How to Become a Lawyer in 5 Steps
Research what it takes to become a lawyer. Learn about job duties, education, job growth and licensure requirements to find out if this is the career for you. Schools offering Legal Studies degrees can also be found in these popular choices.
Career Information at a Glance
A lawyer, or attorney, works within the legal system, applying laws to circumstances that people face within society. The following chart provides an overview about becoming a lawyer.
|Degree Required||Juris Doctor (J.D.)|
|Key Responsibilities||Provide legal advice to clients; draw up legal documents; represent clients in civil or criminal trials or prosecute cases on behalf of states|
|Licensure or Certification||All states require licensure|
|Job Growth (2012-2022)||10%*|
|Median Salary (2013)||$114,300*|
Source: *U.S. Bureau of Labor Statistics (BLS)
What is a Lawyer?
As a lawyer, you may represent clients in court, or you may offer legal advice regarding personal and business affairs. Either way, your job involves researching laws and judicial decisions that you can apply to a client's particular situation. You may choose to specialize in a particular type of law, such as environmental, intellectual property, international, criminal or civil law.
Step 1: Earn a Bachelor's Degree
You need to earn a bachelor's degree in order to get into law school. There are no required courses or recommended majors for law school admission. However, courses that develop skills in writing, reading, public speaking, logic and research can be helpful. Some law schools may prefer applicants who have taken intellectually challenging courses.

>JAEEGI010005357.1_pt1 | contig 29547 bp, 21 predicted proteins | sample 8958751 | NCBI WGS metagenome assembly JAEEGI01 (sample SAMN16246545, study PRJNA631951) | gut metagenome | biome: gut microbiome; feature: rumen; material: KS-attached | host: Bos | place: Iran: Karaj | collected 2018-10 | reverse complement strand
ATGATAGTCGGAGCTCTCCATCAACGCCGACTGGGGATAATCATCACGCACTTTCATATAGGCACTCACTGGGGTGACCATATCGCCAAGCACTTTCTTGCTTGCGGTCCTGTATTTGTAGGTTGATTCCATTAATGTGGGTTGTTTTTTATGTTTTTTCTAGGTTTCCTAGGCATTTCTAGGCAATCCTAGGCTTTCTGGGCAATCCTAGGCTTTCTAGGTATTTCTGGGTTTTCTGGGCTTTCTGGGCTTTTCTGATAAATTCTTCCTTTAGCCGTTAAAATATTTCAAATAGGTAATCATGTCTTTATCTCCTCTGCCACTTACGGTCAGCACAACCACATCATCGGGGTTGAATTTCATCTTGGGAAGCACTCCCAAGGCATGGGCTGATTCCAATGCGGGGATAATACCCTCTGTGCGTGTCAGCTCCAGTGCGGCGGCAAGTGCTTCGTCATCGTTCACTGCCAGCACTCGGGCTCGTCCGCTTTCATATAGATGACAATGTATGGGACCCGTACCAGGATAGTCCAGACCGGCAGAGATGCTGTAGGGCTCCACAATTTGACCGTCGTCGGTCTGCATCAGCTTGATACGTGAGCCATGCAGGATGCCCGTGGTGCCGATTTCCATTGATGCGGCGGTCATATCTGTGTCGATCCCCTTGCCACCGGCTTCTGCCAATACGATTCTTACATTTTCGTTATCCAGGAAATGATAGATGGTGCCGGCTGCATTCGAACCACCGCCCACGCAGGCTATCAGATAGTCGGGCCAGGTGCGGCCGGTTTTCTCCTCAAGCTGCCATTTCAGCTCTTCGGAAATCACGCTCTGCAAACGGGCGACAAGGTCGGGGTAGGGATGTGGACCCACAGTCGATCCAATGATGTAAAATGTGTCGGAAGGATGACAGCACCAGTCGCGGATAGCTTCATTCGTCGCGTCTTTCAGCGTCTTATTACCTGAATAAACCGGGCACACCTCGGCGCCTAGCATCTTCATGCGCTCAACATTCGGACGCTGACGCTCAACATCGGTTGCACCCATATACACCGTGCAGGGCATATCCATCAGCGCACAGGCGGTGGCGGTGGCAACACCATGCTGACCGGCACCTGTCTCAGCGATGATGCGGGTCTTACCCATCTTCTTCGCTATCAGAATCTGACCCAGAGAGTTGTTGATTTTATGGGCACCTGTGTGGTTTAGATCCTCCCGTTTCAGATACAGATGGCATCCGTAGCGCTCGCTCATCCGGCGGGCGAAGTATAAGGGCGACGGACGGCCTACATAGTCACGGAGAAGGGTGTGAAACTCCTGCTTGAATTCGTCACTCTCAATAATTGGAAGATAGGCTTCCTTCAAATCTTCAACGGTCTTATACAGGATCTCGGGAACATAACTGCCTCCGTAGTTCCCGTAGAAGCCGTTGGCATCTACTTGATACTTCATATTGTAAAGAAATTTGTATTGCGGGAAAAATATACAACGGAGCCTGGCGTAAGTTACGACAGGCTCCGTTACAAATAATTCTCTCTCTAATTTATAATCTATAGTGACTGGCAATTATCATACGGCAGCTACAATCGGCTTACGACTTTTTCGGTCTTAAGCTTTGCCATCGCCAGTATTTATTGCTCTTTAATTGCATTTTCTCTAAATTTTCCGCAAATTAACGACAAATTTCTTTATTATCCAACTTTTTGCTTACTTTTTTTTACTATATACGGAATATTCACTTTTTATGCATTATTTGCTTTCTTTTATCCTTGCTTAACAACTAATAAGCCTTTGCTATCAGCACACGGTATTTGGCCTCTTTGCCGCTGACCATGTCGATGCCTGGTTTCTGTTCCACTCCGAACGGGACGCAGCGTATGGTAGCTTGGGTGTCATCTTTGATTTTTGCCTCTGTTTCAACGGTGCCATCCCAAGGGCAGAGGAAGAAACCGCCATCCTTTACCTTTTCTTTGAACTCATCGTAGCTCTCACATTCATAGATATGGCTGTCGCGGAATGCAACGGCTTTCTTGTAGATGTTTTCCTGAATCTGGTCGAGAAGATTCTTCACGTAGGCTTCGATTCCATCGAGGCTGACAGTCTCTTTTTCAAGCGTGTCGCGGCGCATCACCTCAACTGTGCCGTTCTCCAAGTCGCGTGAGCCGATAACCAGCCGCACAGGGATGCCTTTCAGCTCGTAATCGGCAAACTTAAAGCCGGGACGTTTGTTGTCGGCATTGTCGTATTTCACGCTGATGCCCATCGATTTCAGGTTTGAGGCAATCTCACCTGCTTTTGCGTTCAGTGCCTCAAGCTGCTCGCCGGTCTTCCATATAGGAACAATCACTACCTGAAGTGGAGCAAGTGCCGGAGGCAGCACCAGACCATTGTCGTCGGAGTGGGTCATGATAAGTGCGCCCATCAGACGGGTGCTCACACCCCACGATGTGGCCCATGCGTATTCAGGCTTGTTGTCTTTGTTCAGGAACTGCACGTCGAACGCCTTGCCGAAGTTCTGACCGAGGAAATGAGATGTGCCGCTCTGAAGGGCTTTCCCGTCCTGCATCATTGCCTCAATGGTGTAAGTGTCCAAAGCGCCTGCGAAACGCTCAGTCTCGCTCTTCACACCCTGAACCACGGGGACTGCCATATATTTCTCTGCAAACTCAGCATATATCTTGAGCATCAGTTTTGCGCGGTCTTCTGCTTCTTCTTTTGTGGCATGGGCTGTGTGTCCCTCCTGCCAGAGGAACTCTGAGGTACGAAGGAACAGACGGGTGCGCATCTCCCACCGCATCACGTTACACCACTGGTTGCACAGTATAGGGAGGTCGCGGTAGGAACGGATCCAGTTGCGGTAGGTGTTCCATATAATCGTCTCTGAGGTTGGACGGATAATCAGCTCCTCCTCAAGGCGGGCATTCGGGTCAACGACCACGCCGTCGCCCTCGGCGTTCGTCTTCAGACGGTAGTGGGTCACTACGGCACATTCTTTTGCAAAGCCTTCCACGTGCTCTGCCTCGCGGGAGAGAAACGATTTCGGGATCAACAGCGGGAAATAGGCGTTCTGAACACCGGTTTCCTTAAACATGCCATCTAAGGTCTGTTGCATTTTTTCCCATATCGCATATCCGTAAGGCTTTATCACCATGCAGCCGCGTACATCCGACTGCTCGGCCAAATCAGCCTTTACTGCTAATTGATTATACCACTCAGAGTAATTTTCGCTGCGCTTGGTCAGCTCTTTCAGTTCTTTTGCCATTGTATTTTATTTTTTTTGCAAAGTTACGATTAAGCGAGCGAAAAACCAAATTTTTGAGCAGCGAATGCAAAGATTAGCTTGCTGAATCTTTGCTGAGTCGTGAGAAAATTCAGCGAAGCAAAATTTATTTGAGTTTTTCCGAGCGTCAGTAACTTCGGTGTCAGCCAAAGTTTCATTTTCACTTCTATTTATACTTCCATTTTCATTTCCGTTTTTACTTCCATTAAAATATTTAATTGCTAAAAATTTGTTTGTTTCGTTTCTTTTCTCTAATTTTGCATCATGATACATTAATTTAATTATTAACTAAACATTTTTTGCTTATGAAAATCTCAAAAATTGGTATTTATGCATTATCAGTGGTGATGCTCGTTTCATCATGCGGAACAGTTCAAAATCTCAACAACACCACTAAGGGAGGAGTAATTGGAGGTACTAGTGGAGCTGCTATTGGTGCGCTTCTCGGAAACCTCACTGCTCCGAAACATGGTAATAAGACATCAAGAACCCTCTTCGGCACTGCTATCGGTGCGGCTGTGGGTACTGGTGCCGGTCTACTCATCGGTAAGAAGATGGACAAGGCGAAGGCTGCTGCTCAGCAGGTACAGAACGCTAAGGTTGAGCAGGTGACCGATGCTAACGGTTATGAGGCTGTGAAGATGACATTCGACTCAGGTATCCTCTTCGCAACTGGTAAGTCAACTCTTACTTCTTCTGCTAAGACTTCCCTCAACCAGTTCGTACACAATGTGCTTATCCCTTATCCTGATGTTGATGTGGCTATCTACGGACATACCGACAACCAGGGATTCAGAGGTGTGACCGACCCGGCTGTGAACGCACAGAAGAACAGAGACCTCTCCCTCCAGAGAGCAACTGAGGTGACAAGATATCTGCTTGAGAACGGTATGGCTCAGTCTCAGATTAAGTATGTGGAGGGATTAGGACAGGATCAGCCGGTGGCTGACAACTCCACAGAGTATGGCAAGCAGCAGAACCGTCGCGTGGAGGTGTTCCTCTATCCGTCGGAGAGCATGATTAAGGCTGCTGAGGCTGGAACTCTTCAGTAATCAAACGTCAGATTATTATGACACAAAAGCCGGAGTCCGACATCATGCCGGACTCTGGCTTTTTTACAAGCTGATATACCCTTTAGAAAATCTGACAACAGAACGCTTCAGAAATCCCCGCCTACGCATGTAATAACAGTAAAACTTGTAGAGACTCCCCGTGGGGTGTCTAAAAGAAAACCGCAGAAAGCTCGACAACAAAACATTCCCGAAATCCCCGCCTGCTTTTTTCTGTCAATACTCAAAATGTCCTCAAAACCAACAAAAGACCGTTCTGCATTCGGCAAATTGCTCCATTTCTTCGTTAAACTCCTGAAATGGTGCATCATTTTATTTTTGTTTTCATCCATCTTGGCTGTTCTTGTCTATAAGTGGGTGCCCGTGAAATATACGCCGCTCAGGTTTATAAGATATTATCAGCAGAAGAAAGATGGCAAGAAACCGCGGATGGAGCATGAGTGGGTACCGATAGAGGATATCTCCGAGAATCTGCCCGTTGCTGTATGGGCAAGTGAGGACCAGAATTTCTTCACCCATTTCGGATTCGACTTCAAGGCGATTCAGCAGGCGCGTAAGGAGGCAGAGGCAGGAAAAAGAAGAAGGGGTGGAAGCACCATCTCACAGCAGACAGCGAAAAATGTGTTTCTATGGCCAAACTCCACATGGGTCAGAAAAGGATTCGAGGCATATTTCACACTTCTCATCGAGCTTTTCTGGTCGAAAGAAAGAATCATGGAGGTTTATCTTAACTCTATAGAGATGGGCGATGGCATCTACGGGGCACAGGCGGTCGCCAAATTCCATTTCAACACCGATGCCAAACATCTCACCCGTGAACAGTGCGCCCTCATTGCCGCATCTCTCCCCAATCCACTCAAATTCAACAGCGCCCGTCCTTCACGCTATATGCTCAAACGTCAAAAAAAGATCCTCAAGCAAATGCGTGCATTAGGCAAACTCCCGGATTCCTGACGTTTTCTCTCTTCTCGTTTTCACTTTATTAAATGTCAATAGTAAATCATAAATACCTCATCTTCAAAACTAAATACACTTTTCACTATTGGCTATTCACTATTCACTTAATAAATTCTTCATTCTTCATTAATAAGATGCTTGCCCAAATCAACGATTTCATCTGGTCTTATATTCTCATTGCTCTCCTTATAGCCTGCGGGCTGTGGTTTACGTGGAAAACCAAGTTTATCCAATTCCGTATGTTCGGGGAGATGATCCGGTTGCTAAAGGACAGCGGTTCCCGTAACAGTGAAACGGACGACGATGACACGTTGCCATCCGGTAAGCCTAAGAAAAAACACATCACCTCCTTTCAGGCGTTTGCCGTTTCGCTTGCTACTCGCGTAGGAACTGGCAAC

Step 2: Take the Law School Admission Test (LSAT)
LSAT scores are required to be submitted along with your law school application. This test is administered by the Law School Admission Council (LSAC) and is used to assess your reading, comprehension, reasoning and critical thinking skills. The LSAC test is administered in a multiple-choice format and is given in five sections (www.lsac.org). If you take the LSAT and feel that your scores do not reflect your ability, you may choose to retake the test.
Step 3: Earn Your Juris Doctor (J.D.) Degree
Law school typically lasts for three years and results in a J.D. degree. You begin law school by taking courses in constitutional law, property law, legal writing, contracts and torts. You then take elective courses based on your interests, such as corporate law, tax law or labor law. During your time in law school, you may participate in mock trials, attend legal clinics and write for a law journal.
Step 4: Consider Participating in a Clerkship
As a law student, you may be given the opportunity to complete a part-time or summer clerkship. Clerkships allow you to gain experience by working in a law firm, corporate office or government agency. For some, a clerkship can lead to an employment offer following graduation from law school.
Step 5: Pass Your State Bar Examination
Before you may practice law in the United States, you are required to pass your state bar examination and earn a license. Depending on your state, you likely need to pass a written bar exam, as well as a separate written ethics exam. If you would like to practice law in multiple states, you generally need to pass a bar exam in each state.
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